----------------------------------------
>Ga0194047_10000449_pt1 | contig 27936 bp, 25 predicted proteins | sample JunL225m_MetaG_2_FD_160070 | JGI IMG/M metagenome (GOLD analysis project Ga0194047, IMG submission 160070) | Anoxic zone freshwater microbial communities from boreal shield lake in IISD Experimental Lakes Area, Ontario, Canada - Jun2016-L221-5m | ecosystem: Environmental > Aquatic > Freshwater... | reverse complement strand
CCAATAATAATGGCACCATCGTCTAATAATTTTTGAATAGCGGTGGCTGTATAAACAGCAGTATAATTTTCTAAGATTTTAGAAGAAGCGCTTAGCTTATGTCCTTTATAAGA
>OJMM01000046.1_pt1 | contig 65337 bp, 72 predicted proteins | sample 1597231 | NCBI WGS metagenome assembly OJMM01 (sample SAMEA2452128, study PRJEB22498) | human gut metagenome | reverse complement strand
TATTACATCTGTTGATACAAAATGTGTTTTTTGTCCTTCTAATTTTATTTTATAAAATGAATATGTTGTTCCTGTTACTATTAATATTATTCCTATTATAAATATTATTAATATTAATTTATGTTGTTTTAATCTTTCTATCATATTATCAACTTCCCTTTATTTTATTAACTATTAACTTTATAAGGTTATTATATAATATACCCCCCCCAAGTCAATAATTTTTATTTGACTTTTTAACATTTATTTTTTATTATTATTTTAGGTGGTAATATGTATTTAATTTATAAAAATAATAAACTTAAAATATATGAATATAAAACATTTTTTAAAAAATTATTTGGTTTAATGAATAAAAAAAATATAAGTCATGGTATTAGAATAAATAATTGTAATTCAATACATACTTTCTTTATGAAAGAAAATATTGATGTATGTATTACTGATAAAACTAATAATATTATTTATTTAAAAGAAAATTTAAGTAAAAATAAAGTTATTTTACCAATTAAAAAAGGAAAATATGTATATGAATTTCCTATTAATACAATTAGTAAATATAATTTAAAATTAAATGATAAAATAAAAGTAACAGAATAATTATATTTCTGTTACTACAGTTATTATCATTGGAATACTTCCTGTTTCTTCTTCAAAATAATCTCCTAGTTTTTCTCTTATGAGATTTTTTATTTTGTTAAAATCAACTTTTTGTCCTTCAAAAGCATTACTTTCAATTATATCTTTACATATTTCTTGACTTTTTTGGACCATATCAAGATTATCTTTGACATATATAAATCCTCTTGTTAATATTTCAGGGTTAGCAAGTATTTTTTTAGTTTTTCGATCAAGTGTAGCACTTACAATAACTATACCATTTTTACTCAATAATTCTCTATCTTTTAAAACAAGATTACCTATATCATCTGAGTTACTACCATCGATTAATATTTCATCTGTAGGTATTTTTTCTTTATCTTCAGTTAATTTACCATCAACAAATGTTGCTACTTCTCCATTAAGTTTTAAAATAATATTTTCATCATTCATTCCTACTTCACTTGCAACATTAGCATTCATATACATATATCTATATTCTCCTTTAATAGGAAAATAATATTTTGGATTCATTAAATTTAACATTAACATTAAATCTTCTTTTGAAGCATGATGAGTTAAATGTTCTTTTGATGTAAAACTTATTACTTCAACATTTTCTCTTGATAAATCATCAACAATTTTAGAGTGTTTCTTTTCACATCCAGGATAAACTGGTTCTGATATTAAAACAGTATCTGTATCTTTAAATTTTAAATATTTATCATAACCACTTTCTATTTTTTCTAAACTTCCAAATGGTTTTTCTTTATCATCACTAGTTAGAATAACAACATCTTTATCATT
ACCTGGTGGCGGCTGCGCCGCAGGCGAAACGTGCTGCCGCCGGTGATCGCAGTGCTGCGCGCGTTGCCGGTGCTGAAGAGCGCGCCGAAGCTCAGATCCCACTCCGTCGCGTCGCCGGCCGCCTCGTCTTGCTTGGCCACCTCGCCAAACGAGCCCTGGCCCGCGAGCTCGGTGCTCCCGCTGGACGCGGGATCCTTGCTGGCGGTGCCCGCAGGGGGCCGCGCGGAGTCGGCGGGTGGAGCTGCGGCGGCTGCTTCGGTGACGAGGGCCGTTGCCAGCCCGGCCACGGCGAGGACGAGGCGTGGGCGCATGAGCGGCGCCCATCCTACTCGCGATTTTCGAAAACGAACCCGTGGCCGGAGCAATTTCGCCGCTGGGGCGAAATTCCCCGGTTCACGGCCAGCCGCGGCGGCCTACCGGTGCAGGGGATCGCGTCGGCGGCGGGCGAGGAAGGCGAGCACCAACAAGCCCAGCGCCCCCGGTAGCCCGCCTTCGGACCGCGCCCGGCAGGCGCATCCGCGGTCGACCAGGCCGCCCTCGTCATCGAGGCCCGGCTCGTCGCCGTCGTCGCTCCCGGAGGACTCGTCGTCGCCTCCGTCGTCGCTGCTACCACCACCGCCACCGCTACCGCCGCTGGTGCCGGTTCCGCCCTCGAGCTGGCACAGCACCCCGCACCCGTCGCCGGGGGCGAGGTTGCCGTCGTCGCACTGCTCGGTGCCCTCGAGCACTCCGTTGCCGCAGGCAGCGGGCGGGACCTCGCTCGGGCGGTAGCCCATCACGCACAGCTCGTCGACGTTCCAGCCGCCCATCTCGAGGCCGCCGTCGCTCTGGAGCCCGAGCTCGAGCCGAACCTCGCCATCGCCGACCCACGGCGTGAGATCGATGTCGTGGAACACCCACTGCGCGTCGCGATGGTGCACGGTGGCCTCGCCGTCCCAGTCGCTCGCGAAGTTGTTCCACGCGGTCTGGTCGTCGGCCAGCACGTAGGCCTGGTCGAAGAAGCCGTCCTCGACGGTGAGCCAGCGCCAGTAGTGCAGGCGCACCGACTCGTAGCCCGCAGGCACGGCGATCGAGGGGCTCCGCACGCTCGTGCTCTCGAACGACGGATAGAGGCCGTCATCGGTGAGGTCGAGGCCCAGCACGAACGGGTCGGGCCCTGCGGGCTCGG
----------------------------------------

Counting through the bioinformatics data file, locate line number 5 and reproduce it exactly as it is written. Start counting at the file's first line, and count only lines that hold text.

ACCTGGTGGCGGCTGCGCCGCAGGCGAAACGTGCTGCCGCCGGTGATCGCAGTGCTGCGCGCGTTGCCGGTGCTGAAGAGCGCGCCGAAGCTCAGATCCCACTCCGTCGCGTCGCCGGCCGCCTCGTCTTGCTTGGCCACCTCGCCAAACGAGCCCTGGCCCGCGAGCTCGGTGCTCCCGCTGGACGCGGGATCCTTGCTGGCGGTGCCCGCAGGGGGCCGCGCGGAGTCGGCGGGTGGAGCTGCGGCGGCTGCTTCGGTGACGAGGGCCGTTGCCAGCCCGGCCACGGCGAGGACGAGGCGTGGGCGCATGAGCGGCGCCCATCCTACTCGCGATTTTCGAAAACGAACCCGTGGCCGGAGCAATTTCGCCGCTGGGGCGAAATTCCCCGGTTCACGGCCAGCCGCGGCGGCCTACCGGTGCAGGGGATCGCGTCGGCGGCGGGCGAGGAAGGCGAGCACCAACAAGCCCAGCGCCCCCGGTAGCCCGCCTTCGGACCGCGCCCGGCAGGCGCATCCGCGGTCGACCAGGCCGCCCTCGTCATCGAGGCCCGGCTCGTCGCCGTCGTCGCTCCCGGAGGACTCGTCGTCGCCTCCGTCGTCGCTGCTACCACCACCGCCACCGCTACCGCCGCTGGTGCCGGTTCCGCCCTCGAGCTGGCACAGCACCCCGCACCCGTCGCCGGGGGCGAGGTTGCCGTCGTCGCACTGCTCGGTGCCCTCGAGCACTCCGTTGCCGCAGGCAGCGGGCGGGACCTCGCTCGGGCGGTAGCCCATCACGCACAGCTCGTCGACGTTCCAGCCGCCCATCTCGAGGCCGCCGTCGCTCTGGAGCCCGAGCTCGAGCCGAACCTCGCCATCGCCGACCCACGGCGTGAGATCGATGTCGTGGAACACCCACTGCGCGTCGCGATGGTGCACGGTGGCCTCGCCGTCCCAGTCGCTCGCGAAGTTGTTCCACGCGGTCTGGTCGTCGGCCAGCACGTAGGCCTGGTCGAAGAAGCCGTCCTCGACGGTGAGCCAGCGCCAGTAGTGCAGGCGCACCGACTCGTAGCCCGCAGGCACGGCGATCGAGGGGCTCCGCACGCTCGTGCTCTCGAACGACGGATAGAGGCCGTCATCGGTGAGGTCGAGGCCCAGCACGAACGGGTCGGGCCCTGCGGGCTCGG